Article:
Carpus of Antioch

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Carpus of Antioch (Greek: Κάρπος) was an ancient Greek mathematician. It is not certain when he lived; he may have lived any time between the 2nd century BC and the 2nd century AD. He wrote on mechanics, astronomy, and geometry. Proclus quotes from an Astronomical Treatise by Carpus concerning whether problems should come before theorems, in which Carpus may (or may not) have been criticising Geminus.[1] Proclus also quotes the view of Carpus that "an angle is a quantity, namely a distance between the lines of surfaces containing it."[2] According to Pappus, Carpus made use of mathematics for practical applications.[3] According to Iamblichus, Carpus also constructed a curve for the purpose of squaring the circle, which he calls a curve generated by a double motion.[4]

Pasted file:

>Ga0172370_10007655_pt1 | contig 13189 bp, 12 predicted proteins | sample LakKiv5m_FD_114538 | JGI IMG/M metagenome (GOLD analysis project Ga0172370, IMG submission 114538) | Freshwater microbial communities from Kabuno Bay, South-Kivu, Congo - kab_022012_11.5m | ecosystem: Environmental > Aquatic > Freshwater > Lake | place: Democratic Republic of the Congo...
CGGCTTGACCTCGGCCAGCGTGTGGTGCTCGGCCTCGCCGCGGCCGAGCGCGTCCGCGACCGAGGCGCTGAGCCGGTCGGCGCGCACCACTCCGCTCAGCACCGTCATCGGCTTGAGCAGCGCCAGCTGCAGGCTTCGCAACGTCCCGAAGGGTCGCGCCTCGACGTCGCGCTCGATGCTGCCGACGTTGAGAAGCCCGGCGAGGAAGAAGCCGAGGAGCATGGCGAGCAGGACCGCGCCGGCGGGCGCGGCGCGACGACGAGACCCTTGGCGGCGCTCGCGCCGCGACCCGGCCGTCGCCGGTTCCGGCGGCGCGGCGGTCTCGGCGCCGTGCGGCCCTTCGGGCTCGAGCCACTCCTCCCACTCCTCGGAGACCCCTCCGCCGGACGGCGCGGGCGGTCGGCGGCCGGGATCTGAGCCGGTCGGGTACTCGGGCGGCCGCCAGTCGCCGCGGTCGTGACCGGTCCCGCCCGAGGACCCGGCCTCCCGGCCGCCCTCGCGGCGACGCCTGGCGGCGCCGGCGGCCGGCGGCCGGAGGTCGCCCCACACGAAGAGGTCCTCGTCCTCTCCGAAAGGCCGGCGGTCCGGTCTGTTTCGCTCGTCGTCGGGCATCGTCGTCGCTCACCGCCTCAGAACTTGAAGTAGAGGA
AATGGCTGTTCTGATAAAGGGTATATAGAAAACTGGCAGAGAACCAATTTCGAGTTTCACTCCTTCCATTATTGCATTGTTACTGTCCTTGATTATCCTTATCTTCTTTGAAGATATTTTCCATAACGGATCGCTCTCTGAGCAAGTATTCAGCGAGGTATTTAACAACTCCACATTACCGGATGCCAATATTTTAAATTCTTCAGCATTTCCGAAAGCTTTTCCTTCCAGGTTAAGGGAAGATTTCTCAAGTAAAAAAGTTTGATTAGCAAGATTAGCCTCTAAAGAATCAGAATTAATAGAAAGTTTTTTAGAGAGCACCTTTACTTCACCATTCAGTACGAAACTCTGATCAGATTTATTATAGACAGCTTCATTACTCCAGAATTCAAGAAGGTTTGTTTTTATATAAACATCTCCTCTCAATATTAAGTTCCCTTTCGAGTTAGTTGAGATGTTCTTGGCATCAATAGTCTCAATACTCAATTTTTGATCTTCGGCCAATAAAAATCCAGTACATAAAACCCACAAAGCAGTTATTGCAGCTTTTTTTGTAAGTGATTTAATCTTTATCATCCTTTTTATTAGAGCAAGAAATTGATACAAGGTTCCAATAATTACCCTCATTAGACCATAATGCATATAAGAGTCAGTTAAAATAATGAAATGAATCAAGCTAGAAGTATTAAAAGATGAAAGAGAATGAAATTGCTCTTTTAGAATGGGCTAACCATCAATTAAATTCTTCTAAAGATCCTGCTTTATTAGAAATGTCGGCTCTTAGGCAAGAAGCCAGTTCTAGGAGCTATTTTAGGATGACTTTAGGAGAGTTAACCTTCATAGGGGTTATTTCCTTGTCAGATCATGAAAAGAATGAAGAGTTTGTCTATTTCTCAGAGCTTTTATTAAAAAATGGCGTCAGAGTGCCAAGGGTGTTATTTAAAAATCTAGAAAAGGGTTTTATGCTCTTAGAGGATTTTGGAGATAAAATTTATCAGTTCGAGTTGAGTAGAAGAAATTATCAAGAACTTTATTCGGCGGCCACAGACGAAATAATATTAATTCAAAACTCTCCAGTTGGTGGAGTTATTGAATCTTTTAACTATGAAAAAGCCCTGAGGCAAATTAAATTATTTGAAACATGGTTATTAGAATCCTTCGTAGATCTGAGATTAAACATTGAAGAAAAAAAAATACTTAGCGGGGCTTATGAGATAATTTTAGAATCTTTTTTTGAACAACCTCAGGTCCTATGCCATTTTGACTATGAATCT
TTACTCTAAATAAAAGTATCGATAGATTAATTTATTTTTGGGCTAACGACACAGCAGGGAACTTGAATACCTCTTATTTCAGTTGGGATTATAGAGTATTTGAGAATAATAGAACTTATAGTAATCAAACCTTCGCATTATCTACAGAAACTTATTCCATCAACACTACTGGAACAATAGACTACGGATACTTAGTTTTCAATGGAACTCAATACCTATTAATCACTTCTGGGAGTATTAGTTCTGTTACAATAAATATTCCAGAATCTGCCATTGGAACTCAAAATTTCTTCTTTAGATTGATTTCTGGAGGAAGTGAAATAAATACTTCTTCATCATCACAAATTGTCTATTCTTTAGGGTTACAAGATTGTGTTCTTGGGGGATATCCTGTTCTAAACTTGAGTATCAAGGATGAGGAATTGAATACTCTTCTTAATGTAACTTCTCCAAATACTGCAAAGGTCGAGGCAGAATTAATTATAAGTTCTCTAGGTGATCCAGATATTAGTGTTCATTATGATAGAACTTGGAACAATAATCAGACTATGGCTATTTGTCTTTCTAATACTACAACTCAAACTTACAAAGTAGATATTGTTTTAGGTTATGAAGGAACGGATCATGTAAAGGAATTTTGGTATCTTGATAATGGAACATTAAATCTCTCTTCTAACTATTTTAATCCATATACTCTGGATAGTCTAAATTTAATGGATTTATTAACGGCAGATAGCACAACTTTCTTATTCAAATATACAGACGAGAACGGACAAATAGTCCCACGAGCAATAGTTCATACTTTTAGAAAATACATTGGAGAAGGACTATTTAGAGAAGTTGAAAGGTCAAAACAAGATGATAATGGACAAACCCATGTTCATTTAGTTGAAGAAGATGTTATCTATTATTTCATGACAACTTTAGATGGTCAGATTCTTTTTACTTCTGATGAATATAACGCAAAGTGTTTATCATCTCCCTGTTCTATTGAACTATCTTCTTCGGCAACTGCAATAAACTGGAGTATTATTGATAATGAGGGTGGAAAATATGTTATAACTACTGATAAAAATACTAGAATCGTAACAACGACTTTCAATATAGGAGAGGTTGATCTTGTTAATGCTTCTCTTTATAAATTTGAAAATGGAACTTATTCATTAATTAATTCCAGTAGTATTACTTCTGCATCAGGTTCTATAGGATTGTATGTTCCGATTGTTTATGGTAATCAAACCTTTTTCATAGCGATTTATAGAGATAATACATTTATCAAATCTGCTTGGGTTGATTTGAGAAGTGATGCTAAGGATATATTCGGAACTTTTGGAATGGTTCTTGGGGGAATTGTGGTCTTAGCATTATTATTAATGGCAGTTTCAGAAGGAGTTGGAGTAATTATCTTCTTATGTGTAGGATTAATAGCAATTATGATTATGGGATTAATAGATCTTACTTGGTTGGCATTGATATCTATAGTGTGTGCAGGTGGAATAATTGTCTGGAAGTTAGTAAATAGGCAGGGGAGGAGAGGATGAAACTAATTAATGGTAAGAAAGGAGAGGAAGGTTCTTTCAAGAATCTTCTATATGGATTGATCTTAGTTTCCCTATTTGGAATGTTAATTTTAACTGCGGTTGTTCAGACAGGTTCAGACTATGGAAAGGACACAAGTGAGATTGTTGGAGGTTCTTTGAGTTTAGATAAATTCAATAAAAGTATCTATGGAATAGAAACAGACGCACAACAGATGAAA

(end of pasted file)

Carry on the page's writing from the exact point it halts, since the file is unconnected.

Notes[edit]

  1. ^ Proclus, on Euclid, 241-243
  2. ^ Proclus, on Euclid, 125-126
  3. ^ Pappus, Collection, 1026
  4. ^ Iamblichus, quoted in Simplicius, Categories, 192.19

References[edit]

  • Thomas Little Heath, A History of Greek Mathematics, page 428. Courier Dover Publications.
  • Michael Taunton, (2001), Surveying Instruments of Greece and Rome, pages 33–34. Cambridge University Press.